Sid Hartman, legendary sports writer who brought Lakers to Minneapolis, dies at 100

Sid Hartman at Lakers-Timberwolves game
Jerry Holt/Star Tribune via Getty Images
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Sid Hartman covered basketball before the Lakers existed.

Hartman covered basketball after the Lakers won their 17th championship.

Heck, he’s partially responsible for the Lakers existing.

Hartman, a Minnesota institution best known for his sports writing who also had deep NBA ties, died at age 100.

In 1947, Hartman facilitated the sale of the failed Detroit Gems to Minneapolis businessmen Ben Berger and Morris Chaflen. Hartman even hand-delivered the check to Gems owner Maurice Winston in Detroit. The team moved to Minneapolis and became the Lakers.

Though Max Winter held the title of team president, Hartman claimed he served as de facto general manager.

The Lakers got the No. 1 pick in a dispersal draft, picked George Mikan and won championships in five of their first six years in the BAA/NBA.

Hartman claimed he had a plan for keeping the Lakers on top – trading star Vern Mikkelsen and tanking for Bill Russell:

That was before the 1956 draft. We had completed a deal with Boston where Vern Mikkelsen of the Lakers would have gone to the Celtics for three Kentucky college players, Frank Ramsey, Cliff Hagan and Lou Tsioropoulos, who were all in the service at Andrews Air Force Base. We would have finished in last place and would have had Russell as the No. 1 draft pick instead of him winding up with the Celtics.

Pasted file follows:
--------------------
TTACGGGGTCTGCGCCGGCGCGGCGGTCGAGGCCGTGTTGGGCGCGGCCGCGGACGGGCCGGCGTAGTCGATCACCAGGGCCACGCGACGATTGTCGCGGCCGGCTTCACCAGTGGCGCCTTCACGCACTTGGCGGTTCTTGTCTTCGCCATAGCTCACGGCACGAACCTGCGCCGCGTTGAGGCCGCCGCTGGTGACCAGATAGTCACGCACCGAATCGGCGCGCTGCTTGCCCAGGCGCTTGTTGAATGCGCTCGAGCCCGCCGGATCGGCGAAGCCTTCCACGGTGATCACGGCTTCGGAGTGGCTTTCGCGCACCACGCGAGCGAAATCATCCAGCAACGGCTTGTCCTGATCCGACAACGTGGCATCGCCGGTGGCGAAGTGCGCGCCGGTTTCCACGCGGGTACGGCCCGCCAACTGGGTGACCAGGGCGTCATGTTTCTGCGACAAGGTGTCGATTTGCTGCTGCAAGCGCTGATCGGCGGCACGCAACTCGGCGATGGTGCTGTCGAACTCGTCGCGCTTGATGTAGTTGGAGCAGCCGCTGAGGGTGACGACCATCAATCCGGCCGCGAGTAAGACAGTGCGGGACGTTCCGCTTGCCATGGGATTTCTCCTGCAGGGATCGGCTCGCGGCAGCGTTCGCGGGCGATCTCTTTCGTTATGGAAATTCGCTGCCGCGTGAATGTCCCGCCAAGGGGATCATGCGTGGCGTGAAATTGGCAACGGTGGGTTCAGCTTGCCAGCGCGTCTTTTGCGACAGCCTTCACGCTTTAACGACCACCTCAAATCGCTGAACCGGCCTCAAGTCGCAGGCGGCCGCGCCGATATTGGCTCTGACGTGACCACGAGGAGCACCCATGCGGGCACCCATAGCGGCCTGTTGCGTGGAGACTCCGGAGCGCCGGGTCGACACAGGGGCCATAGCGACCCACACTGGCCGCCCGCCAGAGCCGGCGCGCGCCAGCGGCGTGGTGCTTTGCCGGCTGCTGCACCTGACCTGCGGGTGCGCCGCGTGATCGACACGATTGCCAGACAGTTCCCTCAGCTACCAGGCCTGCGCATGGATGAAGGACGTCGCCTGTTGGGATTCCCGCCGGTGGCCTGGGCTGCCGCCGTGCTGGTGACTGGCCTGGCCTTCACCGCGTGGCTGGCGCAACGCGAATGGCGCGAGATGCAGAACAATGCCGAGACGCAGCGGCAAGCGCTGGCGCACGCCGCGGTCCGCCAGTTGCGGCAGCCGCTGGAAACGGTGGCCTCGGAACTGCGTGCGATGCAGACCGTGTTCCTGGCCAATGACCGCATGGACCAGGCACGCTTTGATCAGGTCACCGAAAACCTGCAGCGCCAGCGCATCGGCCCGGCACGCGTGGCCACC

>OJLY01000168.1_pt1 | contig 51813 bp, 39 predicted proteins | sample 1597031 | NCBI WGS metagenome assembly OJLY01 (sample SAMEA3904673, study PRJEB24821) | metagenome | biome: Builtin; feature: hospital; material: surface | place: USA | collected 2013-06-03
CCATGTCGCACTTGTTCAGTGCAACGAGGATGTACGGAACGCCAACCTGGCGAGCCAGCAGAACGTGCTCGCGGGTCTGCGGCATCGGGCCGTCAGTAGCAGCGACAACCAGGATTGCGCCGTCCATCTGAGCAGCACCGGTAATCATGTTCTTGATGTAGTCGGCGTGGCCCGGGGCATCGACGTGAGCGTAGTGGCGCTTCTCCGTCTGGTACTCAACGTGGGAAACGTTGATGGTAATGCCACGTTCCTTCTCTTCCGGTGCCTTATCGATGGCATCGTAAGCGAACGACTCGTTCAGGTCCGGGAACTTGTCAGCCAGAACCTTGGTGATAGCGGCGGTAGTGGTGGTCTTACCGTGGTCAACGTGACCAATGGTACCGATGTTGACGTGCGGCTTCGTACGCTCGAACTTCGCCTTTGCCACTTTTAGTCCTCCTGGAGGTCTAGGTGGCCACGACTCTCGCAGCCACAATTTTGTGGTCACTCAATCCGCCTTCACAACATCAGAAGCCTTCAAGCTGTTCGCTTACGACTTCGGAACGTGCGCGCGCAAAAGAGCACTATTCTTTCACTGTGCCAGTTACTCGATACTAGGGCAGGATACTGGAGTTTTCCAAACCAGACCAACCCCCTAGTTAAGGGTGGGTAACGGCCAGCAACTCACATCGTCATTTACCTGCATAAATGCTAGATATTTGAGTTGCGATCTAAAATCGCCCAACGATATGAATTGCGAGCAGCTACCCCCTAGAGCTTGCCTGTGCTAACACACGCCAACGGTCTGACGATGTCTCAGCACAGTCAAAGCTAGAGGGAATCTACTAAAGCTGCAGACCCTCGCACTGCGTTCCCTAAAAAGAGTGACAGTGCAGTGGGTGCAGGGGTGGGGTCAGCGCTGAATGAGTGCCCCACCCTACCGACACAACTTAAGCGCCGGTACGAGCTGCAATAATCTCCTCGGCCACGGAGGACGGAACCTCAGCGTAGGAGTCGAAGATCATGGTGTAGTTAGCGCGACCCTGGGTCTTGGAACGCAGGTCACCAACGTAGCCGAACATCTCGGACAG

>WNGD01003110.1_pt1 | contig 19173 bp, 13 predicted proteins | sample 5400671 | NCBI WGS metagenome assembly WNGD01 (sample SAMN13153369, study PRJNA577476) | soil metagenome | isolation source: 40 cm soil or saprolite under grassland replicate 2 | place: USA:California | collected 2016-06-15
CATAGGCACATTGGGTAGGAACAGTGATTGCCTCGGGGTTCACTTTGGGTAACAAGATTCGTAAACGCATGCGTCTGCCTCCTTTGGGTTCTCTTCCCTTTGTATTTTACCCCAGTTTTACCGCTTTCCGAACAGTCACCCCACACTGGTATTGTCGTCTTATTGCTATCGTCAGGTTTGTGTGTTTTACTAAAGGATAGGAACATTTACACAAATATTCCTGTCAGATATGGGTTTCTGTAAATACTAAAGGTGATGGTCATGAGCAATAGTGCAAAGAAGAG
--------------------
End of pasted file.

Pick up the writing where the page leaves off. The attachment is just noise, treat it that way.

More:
Hartman, via Jerry Crowe of the Los Angeles Times:

“If we’d have made that Russell deal,” Hartman says, “we’d have had the nucleus of another great team and Mr. [Red] Auerbach wouldn’t have had his good streak. It would have changed the whole history of the NBA if that deal had gone through.

“The Lakers never would have moved to L.A., I’ll tell you that.”

Patrick Reusse of the StarTribune

Hartman left the Lakers operation in 1957. He had made his contacts in the NBA, though. He later would make the personnel decisions for an expansion team that came to Chicago in 1961 (the Packers, then Zephyrs), then moved to Baltimore as the Bullets.

Eventually, Hartman returned his focus to sports writing.

He never quit the newspaper while with the Lakers, taking advantage of looser conflict-of-interest rules of that era – really, parameters that extended to him decades later. Hartman was one of a kind. He started in the industry as a 9-year-old delivering papers by bicycle then dropped out of high school to work for the local newspaper full-time.

Timberwolves owner Glen Taylor – who frequently spoke to Hartman – expressed his grief:

As did Karl Anthony-Towns:

Hartman kept writing to the end, his final column publishing the day he died. In March, he showed unique perspective, comparing sports stoppages during coronavirus and World War II. A couple days later, he wrote about his 100th birthday:

I have followed the advice that if you love what you do, you never work a day in your life. Even at 100 I can say I still love what I do.